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Belief in Hard Work and Altruism: Evidence from a Randomized Field Experiment

Author

Listed:
  • Sule Alan

    () (University of Essex)

  • Seda Ertac

    () (Koc University)

Abstract

We show that optimistic beliefs regarding the role of effort in success, while leading to success, diminish the individual’s sympathy toward the unsuccessful. We generate random variation in the degree of optimism about the productivity of effort via an effective educational intervention. We find that treated children, holding significantly more optimistic beliefs, are no less likely than control to give to unlucky recipients, but significantly less likely to give to those who failed at a real effort task despite an opportunity to build skill. The results highlight possible unintended social effects of effort-focused optimism and have implications for political economy.

Suggested Citation

  • Sule Alan & Seda Ertac, 2017. "Belief in Hard Work and Altruism: Evidence from a Randomized Field Experiment," Working Papers 2017-053, Human Capital and Economic Opportunity Working Group.
  • Handle: RePEc:hka:wpaper:2017-053
    Note: IP
    as

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    File URL: http://humcap.uchicago.edu/RePEc/hka/wpaper/Alan_Ertac_2017_hard-work-altruism.pdf
    File Function: First version, 2017
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    References listed on IDEAS

    as
    1. Chen, Chia-Ching & Chiu, I-Ming & Smith, John & Yamada, Tetsuji, 2013. "Too smart to be selfish? Measures of cognitive ability, social preferences, and consistency," Journal of Economic Behavior & Organization, Elsevier, vol. 90(C), pages 112-122.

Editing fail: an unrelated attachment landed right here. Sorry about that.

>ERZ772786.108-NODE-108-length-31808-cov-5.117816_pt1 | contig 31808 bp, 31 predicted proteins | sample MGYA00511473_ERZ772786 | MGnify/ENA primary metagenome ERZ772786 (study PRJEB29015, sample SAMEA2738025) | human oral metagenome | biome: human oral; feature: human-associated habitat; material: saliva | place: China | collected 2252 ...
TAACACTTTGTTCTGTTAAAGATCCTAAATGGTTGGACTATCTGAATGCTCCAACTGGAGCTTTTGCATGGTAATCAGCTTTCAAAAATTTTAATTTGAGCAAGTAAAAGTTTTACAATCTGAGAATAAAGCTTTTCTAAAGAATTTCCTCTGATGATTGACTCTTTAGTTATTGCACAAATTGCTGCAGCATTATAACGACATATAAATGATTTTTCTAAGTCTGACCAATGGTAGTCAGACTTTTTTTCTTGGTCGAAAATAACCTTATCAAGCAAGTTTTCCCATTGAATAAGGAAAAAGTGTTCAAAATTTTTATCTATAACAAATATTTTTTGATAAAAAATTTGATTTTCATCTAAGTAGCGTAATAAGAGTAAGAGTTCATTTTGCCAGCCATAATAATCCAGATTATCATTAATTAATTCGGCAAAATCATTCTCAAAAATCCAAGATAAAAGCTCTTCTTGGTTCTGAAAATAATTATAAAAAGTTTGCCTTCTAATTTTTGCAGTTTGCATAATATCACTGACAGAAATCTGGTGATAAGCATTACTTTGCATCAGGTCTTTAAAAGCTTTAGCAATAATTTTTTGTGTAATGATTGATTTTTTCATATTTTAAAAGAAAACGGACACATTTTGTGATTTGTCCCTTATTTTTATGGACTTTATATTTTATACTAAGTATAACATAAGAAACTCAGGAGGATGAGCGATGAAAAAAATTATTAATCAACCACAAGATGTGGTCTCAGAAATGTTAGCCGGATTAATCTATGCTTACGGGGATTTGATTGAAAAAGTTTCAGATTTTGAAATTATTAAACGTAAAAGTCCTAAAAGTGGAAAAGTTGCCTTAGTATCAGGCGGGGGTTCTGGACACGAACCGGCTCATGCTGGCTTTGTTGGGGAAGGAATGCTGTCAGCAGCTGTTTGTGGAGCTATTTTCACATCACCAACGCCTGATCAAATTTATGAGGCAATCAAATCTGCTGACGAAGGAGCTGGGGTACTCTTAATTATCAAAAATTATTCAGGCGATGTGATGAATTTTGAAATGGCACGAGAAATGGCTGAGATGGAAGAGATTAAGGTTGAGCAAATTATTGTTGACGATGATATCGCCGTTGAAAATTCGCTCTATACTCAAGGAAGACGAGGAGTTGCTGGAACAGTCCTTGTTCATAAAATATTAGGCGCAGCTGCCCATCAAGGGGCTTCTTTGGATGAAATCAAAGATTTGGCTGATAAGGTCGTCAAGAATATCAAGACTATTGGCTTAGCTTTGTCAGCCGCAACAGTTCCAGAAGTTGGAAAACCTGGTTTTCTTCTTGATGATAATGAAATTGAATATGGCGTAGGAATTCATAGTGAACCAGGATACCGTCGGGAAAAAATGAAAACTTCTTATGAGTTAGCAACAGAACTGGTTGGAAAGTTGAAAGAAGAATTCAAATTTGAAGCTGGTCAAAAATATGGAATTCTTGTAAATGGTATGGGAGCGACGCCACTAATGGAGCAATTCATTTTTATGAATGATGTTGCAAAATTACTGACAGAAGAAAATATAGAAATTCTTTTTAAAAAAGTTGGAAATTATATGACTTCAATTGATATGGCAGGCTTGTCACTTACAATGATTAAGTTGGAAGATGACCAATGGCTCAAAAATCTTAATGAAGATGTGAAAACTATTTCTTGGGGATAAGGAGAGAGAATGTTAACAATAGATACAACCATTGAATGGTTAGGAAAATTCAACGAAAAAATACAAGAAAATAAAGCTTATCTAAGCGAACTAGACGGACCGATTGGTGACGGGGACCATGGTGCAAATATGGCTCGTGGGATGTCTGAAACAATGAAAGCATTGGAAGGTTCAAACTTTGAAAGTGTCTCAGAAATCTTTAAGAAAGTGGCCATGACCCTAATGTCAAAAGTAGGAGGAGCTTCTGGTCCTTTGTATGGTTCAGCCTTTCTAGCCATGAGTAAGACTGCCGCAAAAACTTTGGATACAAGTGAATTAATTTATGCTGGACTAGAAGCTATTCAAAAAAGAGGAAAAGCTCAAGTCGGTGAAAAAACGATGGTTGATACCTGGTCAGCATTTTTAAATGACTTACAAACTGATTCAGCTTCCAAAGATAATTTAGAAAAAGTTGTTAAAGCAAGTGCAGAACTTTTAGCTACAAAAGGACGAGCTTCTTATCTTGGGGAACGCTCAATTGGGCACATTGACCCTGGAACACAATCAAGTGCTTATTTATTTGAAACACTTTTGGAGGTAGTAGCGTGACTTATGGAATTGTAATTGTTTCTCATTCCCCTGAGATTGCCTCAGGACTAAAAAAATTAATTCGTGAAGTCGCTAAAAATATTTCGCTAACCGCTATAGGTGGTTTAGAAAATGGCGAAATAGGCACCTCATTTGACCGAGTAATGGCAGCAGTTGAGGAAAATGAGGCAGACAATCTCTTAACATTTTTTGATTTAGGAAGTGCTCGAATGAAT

2. Sascha O. Becker & Ludger Woessmann, 2009. "Was Weber Wrong? A Human Capital Theory of Protestant Economic History," The Quarterly Journal of Economics, Oxford University Press, vol. 124(2), pages 531-596.
    3. Ernst Fehr & Klaus M. Schmidt, 1999. "A Theory of Fairness, Competition, and Cooperation," The Quarterly Journal of Economics, Oxford University Press, vol. 114(3), pages 817-868.
    4. John H. Kagel & Alvin E. Roth, 2016. "The Handbook of Experimental Economics, Volume 2," Economics Books, Princeton University Press, edition 1, volume 2, number 10874.
    5. Oxoby, Robert J. & Spraggon, John, 2008. "Mine and yours: Property rights in dictator games," Journal of Economic Behavior & Organization, Elsevier, vol. 65(3-4), pages 703-713, March.
    6. Eckel, Catherine C. & Grossman, Philip J., 1996. "Altruism in Anonymous Dictator Games," Games and Economic Behavior, Elsevier, vol. 16(2), pages 181-191, October.
    7. Steven D. Levitt & John A. List, 2007. "What Do Laboratory Experiments Measuring Social Preferences Reveal About the Real World?," Journal of Economic Perspectives, American Economic Association, vol. 21(2), pages 153-174, Spring.
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    Cited by:

    1. Fabian Kosse & Thomas Deckers & Pia Pinger & Hannah Schildberg-Hörisch & Armin Falk, 2020. "The Formation of Prosociality: Causal Evidence on the Role of Social Environment," Journal of Political Economy, University of Chicago Press, vol. 128(2), pages 434-467.

    More about this item

    Keywords

    redistributive preferences; prosocial behavior; altruism; beliefs; fairness; field experiments;

    JEL classification:

    • D31 - Microeconomics - - Distribution - - - Personal Income and Wealth Distribution
    • D64 - Microeconomics - - Welfare Economics - - - Altruism; Philanthropy; Intergenerational Transfers
    • I24 - Health, Education, and Welfare - - Education - - - Education and Inequality
    • I28 - Health, Education, and Welfare - - Education - - - Government Policy

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